Pretty straight forward question - there are two movements throughout modern philosophy that quite often come together - realism and empiricism. I'm wondering if being realistic must assume being empiric, or can realism defy empiricism? And if so, is there a philosopher who went by this view?
There are many versions of empiricism and realism, but generally speaking, they are rather in tension. Realist positions are optimistic towards knowledge: they assume that knowledge (or at least some aspects of it) are about an external reality, beyond mere experience. Empiricist positions are about the acquisition or justification of knowledge, which they restrict to experience.
For example, some versions of empiricism have it that no inference can be made from the observable to the unobservable. In this sense, realism is incompatible with empiricism. So the answer to your question is: yes, a realist can defy empiricism, and it actually has to do to be a realist, at least this kind of empiricism: the realist claims that our inferences go beyond experience. All realists go by this view.
Weak versions of realism could be compatible with weak versions of empiricism that merely say that knowledge has it source in experience, but that inferences that go beyond are permissible, or that knowledge must be justified by experience but with a permissive understanding of justification. But some versions of realism can still defy even this weak version of empiricism by assuming that we have some direct intuitive access to first principles or to the fundamental nature of things. This view might not be very popular these days but it used to be quite common: it was held by rationalists and platonists, so to go back to your question, all rationalist and Platonist philosophers actually went by this view.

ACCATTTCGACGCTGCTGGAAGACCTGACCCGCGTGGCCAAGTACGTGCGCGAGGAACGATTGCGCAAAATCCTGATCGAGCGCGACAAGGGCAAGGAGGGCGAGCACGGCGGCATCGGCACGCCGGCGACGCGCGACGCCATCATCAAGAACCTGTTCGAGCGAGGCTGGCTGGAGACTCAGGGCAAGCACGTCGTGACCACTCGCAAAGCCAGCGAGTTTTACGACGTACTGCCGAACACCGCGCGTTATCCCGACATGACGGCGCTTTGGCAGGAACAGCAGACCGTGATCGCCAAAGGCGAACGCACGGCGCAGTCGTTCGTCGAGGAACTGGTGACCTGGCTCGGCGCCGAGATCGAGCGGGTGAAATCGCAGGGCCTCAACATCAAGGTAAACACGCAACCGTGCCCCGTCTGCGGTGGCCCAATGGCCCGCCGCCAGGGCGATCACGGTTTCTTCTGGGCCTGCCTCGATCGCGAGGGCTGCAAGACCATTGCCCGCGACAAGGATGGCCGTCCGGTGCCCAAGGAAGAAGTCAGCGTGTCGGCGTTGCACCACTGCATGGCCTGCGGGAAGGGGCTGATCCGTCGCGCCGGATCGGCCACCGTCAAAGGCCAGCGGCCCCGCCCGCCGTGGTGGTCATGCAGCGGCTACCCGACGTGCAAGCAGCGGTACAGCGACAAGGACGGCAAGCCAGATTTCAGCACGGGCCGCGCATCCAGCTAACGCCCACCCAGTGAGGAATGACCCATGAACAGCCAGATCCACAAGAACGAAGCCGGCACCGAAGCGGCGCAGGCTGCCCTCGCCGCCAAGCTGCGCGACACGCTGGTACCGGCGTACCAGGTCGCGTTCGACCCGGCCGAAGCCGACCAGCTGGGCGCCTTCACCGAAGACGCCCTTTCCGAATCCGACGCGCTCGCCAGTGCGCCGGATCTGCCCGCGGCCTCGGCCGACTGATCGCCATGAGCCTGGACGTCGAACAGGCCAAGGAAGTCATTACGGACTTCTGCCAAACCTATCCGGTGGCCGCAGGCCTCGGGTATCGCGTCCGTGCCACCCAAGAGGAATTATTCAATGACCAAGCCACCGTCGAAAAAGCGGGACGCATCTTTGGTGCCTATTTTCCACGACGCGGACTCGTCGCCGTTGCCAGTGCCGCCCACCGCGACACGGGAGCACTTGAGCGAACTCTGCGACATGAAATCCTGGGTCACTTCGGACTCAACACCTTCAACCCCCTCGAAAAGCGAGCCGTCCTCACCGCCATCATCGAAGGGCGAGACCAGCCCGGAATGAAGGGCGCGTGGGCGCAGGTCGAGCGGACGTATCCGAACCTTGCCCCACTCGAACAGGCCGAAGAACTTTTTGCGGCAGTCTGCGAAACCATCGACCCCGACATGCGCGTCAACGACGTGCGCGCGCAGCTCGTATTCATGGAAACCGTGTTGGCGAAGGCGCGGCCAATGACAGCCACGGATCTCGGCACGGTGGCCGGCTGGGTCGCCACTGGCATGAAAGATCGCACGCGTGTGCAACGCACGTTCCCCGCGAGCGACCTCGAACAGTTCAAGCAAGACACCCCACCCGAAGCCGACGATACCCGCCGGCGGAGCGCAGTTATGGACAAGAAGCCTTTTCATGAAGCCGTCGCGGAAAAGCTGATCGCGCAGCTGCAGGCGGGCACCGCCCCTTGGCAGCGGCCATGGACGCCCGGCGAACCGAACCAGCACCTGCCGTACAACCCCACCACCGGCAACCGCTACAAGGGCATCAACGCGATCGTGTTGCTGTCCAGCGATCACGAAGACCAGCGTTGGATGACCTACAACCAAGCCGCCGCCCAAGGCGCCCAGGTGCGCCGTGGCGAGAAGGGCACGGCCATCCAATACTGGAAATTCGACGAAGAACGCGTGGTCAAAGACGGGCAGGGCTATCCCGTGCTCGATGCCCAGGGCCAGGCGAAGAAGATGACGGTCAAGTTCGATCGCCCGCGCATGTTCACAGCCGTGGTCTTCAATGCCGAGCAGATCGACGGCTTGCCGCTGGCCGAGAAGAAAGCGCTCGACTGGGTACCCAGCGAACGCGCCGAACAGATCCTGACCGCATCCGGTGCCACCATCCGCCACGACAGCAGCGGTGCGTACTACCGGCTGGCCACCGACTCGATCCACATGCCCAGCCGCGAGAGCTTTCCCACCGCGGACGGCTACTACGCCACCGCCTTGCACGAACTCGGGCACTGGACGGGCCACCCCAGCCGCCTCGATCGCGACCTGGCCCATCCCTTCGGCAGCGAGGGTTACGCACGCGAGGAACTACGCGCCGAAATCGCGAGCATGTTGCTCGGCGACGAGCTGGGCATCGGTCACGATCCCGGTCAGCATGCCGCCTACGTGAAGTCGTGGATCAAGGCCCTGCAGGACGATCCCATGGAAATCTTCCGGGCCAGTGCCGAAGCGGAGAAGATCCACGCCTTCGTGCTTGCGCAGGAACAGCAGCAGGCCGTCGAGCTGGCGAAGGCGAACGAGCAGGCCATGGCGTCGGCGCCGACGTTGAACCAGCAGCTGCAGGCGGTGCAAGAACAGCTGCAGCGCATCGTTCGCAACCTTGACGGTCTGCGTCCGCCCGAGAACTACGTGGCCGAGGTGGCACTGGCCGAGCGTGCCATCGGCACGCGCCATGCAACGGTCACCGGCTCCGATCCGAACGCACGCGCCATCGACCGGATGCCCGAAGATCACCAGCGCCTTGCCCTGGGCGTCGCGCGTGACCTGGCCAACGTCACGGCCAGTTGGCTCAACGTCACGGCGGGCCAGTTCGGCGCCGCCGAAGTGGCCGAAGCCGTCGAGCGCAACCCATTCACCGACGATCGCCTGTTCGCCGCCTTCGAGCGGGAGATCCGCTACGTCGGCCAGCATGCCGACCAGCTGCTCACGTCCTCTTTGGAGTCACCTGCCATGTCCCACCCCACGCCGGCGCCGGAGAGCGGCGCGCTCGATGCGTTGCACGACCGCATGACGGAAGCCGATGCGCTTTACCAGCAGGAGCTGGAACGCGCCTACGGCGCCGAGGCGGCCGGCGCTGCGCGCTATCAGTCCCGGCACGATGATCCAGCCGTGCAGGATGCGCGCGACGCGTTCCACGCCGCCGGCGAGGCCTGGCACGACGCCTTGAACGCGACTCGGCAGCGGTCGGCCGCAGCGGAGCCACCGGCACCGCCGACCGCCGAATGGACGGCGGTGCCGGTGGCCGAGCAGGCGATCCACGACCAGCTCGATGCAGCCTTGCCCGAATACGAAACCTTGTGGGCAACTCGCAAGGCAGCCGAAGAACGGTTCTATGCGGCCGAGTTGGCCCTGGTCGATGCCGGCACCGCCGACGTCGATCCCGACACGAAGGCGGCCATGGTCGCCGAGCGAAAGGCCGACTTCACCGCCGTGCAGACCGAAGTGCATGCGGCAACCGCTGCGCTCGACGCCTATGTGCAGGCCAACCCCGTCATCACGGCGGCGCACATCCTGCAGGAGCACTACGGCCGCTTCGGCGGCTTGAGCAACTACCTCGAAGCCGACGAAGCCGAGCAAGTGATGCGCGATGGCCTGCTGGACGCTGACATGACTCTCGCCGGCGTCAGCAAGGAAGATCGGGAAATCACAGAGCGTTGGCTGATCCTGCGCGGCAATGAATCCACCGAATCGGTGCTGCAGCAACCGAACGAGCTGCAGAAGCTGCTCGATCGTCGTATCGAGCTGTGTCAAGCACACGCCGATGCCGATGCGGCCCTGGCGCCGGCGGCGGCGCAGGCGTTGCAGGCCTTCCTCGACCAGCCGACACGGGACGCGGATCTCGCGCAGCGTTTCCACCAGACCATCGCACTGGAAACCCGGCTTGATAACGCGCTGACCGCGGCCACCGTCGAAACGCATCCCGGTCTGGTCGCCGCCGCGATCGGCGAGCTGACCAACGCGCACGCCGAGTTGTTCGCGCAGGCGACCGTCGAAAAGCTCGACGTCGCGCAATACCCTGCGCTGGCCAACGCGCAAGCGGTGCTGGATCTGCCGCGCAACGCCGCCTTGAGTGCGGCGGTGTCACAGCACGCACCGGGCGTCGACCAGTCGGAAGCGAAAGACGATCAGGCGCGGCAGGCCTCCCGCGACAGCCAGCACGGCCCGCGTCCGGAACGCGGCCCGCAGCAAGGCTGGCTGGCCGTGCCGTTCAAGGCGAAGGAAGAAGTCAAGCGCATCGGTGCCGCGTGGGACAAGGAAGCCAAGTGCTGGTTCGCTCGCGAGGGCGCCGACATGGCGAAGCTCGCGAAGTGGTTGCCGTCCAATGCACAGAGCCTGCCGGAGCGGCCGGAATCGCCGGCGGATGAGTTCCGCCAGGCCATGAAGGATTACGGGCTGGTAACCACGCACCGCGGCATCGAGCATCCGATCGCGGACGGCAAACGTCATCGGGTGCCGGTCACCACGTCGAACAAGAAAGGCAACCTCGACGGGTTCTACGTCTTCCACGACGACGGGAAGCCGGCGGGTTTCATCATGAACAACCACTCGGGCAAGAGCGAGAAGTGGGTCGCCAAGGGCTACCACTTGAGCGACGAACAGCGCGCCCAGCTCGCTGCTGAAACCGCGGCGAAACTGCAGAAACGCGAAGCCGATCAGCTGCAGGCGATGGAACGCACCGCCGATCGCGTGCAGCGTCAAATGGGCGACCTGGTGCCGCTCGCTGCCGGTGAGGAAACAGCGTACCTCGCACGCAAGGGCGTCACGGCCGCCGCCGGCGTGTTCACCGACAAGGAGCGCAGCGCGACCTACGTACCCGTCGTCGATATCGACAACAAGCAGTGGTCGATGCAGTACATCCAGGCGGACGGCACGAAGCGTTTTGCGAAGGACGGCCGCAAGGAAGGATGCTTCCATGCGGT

Yes, if you accept realism as the theory (very roughly) (a) that some facts, events, states of affairs exist independently of experience, (b) that these facts, &c., can be known, and (c) that they can be known (or can only be known) conceptually and not through experience.
Descartes comes to mind as a candidate for this view. Experience, or 'phenomena' as Descartes sometimes calls it, provides the material for science but as such it explains nothing. On the contrary, it leaves everything to be explained by principles, namely laws, which are formulated by reason.
A clear statement of this position is Descartes, Principles of Philosophy, 1644, II, art. 64 : 'The only principles which I accept, or require, in physics are those of geometry and pure mathematics; these principles explain all natural phenomena, and enable us to provide quite certain demonstrations regarding them' ('The Philosophical Writings of Descartes, I, tr. J. Cottingham and others, Cambridge, 2009, 247).
We might want to retreat from Descartes' belief in 'quite certain demomstrations' but he does outline the kind of position you asked about.